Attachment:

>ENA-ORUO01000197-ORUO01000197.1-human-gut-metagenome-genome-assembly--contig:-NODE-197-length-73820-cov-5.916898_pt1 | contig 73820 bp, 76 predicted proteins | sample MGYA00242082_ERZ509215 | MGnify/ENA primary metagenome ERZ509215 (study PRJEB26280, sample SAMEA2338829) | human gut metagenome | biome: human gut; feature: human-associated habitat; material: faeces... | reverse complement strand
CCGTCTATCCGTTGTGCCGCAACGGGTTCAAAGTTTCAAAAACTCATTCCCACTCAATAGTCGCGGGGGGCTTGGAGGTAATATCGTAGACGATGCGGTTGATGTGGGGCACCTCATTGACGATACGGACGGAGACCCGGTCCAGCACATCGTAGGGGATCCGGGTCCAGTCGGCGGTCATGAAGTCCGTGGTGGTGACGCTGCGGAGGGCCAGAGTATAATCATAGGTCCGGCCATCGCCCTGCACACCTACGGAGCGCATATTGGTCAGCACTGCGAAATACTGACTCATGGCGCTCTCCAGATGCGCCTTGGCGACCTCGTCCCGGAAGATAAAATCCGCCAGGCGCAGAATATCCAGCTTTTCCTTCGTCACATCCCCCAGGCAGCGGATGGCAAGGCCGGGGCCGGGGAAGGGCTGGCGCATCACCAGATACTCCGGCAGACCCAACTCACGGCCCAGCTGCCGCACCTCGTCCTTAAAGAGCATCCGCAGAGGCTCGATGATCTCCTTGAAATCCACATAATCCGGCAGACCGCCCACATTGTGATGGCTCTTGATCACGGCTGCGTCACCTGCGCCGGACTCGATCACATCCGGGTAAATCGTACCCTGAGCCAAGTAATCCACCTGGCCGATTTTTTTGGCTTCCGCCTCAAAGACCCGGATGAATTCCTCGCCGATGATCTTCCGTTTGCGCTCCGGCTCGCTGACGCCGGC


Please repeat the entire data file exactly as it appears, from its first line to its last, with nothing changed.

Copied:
>ENA-ORUO01000197-ORUO01000197.1-human-gut-metagenome-genome-assembly--contig:-NODE-197-length-73820-cov-5.916898_pt1 | contig 73820 bp, 76 predicted proteins | sample MGYA00242082_ERZ509215 | MGnify/ENA primary metagenome ERZ509215 (study PRJEB26280, sample SAMEA2338829) | human gut metagenome | biome: human gut; feature: human-associated habitat; material: faeces... | reverse complement strand
CCGTCTATCCGTTGTGCCGCAACGGGTTCAAAGTTTCAAAAACTCATTCCCACTCAATAGTCGCGGGGGGCTTGGAGGTAATATCGTAGACGATGCGGTTGATGTGGGGCACCTCATTGACGATACGGACGGAGACCCGGTCCAGCACATCGTAGGGGATCCGGGTCCAGTCGGCGGTCATGAAGTCCGTGGTGGTGACGCTGCGGAGGGCCAGAGTATAATCATAGGTCCGGCCATCGCCCTGCACACCTACGGAGCGCATATTGGTCAGCACTGCGAAATACTGACTCATGGCGCTCTCCAGATGCGCCTTGGCGACCTCGTCCCGGAAGATAAAATCCGCCAGGCGCAGAATATCCAGCTTTTCCTTCGTCACATCCCCCAGGCAGCGGATGGCAAGGCCGGGGCCGGGGAAGGGCTGGCGCATCACCAGATACTCCGGCAGACCCAACTCACGGCCCAGCTGCCGCACCTCGTCCTTAAAGAGCATCCGCAGAGGCTCGATGATCTCCTTGAAATCCACATAATCCGGCAGACCGCCCACATTGTGATGGCTCTTGATCACGGCTGCGTCACCTGCGCCGGACTCGATCACATCCGGGTAAATCGTACCCTGAGCCAAGTAATCCACCTGGCCGATTTTTTTGGCTTCCGCCTCAAAGACCCGGATGAATTCCTCGCCGATGATCTTCCGTTTGCGCTCCGGCTCGCTGACGCCGGC